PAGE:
I take pride in my work, and I enjoy seeing my essays published each week at LOCO. I can’t say I read LOCO much. I use the excuse that I don’t have internet at home, for not reading LOCO, but the truth is, I don’t have internet at home because I have better things to do. Still, Hank Sims and the folks at Lost Coast Communications have put together a great resource for this community. I know that a lot of people rely on LOCO as their number one source for information about life in Humboldt County, and I’m proud to be a part of it.
Of course, not everyone who reads LOCO likes what I have to say. Some people have described my work as “hateful” or as “sensationalist click-bait.” Nothing could be further from the truth. I don’t hate dope yuppies for becoming drug dealers any more than I would hate a woman for becoming a prostitute. I pity her. I don’t care how much money she makes. I pity her, and I pity the dope yuppies in the same way.
Prohibition has a corrosive effect on everything it touches, including the lives of the people who profit from it. I don’t care how much money they make at it, dealing drugs is a shitty, low-status, high-stress occupation, and growing weed is a lot of boring hard work. Even the money they make, causes them problems.
Not everyone sympathizes with white people who have too much money, but I do. I know that many of our local dope yuppies suffer from an inferiority complex. Deep down, they can’t face the fear that they just don’t have what it takes to succeed honestly, so they overcompensate. I see how hard they work to fill that hole, and how completely clueless they are about their situation. That’s not evil; that’s pathetic, so I pity them; I don’t hate them.
That said, as we move towards legalization, and draw back the curtain on this whole writhing pile of maggots known affectionately as “the cannabis industry,” we must always remember that the War On Drugs did this to people. The War on Drugs was a shameful chapter in this country’s history, and it forced a lot of people to do ugly, sneaky and illegal things, just to get cannabis into the hands of the people who needed it most. You could, perhaps, describe those efforts as heroic, but over time, it changed people, and they became increasingly addicted to black-market profits.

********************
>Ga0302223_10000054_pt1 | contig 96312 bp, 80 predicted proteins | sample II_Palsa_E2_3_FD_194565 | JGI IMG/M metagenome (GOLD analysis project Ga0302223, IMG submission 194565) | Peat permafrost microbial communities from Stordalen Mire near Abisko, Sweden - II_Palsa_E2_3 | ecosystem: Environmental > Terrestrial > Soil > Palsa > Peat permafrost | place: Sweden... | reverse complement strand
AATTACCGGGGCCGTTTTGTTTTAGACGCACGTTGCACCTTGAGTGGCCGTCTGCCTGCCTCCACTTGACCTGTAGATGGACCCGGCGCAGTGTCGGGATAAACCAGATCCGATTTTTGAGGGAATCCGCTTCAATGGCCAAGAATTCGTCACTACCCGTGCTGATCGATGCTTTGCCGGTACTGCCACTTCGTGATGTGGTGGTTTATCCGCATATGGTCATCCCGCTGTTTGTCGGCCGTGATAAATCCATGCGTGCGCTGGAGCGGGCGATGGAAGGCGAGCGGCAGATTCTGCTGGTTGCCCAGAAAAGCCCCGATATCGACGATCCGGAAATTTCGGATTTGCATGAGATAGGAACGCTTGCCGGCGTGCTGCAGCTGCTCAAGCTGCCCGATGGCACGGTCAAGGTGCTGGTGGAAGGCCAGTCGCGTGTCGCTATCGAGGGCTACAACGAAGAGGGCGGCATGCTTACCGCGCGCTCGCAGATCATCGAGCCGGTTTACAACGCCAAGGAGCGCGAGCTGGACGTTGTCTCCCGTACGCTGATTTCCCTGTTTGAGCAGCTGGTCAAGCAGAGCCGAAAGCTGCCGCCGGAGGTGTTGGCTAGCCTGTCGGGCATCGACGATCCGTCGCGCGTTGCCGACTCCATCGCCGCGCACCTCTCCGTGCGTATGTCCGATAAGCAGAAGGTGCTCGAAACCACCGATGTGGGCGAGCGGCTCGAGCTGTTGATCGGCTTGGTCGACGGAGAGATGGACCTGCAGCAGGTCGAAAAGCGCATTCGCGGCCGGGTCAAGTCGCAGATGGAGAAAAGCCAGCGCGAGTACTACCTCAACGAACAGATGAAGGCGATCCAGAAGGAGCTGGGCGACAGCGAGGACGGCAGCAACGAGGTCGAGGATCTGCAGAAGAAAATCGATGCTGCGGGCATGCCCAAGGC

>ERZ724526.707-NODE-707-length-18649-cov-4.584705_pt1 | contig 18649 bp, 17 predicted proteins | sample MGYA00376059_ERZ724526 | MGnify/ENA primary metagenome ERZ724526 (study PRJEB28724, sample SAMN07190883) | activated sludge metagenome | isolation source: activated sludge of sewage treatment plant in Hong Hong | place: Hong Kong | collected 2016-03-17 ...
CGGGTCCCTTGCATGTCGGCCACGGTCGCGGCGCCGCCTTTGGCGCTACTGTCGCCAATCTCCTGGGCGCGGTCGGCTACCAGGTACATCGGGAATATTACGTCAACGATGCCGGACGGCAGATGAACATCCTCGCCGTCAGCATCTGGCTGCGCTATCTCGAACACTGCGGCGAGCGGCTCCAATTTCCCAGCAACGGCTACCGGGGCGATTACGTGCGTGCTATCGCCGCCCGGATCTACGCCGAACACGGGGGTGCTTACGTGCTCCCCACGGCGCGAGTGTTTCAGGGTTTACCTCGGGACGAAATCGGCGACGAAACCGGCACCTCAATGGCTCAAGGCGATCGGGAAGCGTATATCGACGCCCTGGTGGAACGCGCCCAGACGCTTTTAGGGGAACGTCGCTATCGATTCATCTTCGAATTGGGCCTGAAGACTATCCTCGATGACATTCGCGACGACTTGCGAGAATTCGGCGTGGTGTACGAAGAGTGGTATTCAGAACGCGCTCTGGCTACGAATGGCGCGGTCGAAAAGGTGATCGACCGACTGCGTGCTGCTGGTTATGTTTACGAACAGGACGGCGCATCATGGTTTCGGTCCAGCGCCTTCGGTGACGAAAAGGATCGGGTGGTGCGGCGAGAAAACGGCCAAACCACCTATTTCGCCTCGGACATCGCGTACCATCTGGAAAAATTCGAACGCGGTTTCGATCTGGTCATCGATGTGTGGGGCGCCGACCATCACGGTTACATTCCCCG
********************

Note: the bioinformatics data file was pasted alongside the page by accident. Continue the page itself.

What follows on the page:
Those were dark times, but as the War on Drugs comes to an end, so does the excuse for this inexcusable behavior. Now comes the time for truth and reconciliation, and I’m here to help. I’m here to remind you of what you lost in the War on Drugs, and what we stand to gain by ending it. I sympathize, and I care. I only want the best for our whole community, and I do my best, as a writer, to to highlight the truth, and make it entertaining to boot. It’s honest work, LOCO pays me for it, and every day, people introduce themselves to me, to tell me how much they appreciate it.
Sure, it’s a lot of work for the money, and no, I don’t make as much as the dope yuppies I ridicule, but I still have my self-respect. Self-respect can save you a lot of money in the long run, because no matter how much money you sell your self-respect for, you can never buy it back, no matter how hard you try. Dope yuppies tend to blow a lot of their money that way.
Why do you think dope yuppies over-tip at restaurants, buy shit they don’t need, and go to spas so much? They know that the merchants they patronize, treat their customers with respect, and keep their opinions to themselves, so dope yuppies spend a lot of money, in a vain attempt to buy back what most people instinctively know is too precious to sell.
Consequently, the merchants in the Garberville shopping district know that, more than the goods and services they provide, they sell respect itself to people who sorely lack it, and they charge a premium for it. That’s why everything costs so much here, and why you’ll get so little of it, unless you spend a lot of money. We even have a store in Garberville called “Got Respect?” I kid you not. I have no idea what they sell there because I’ve never stepped inside. I just wish Wildhorse Records still occupied that space.
“Sensationalist click-bait?” Please! How is that different from, “a damn good read?” Some people read my work because they know that it’s about them, and they just can’t get enough of themselves, even if they don’t like what I have to say about them. Others read my work because they know I speak the truth about what goes on around here. They’re glad someone has the nerve to say it, and the skills to say it well. I may not indulge you in your illusions about yourself, or avoid reminding you of things you’d rather forget, but at least I pay attention to you, Southern Humboldt, and I care. That’s why I write this column, and that’s why you read it.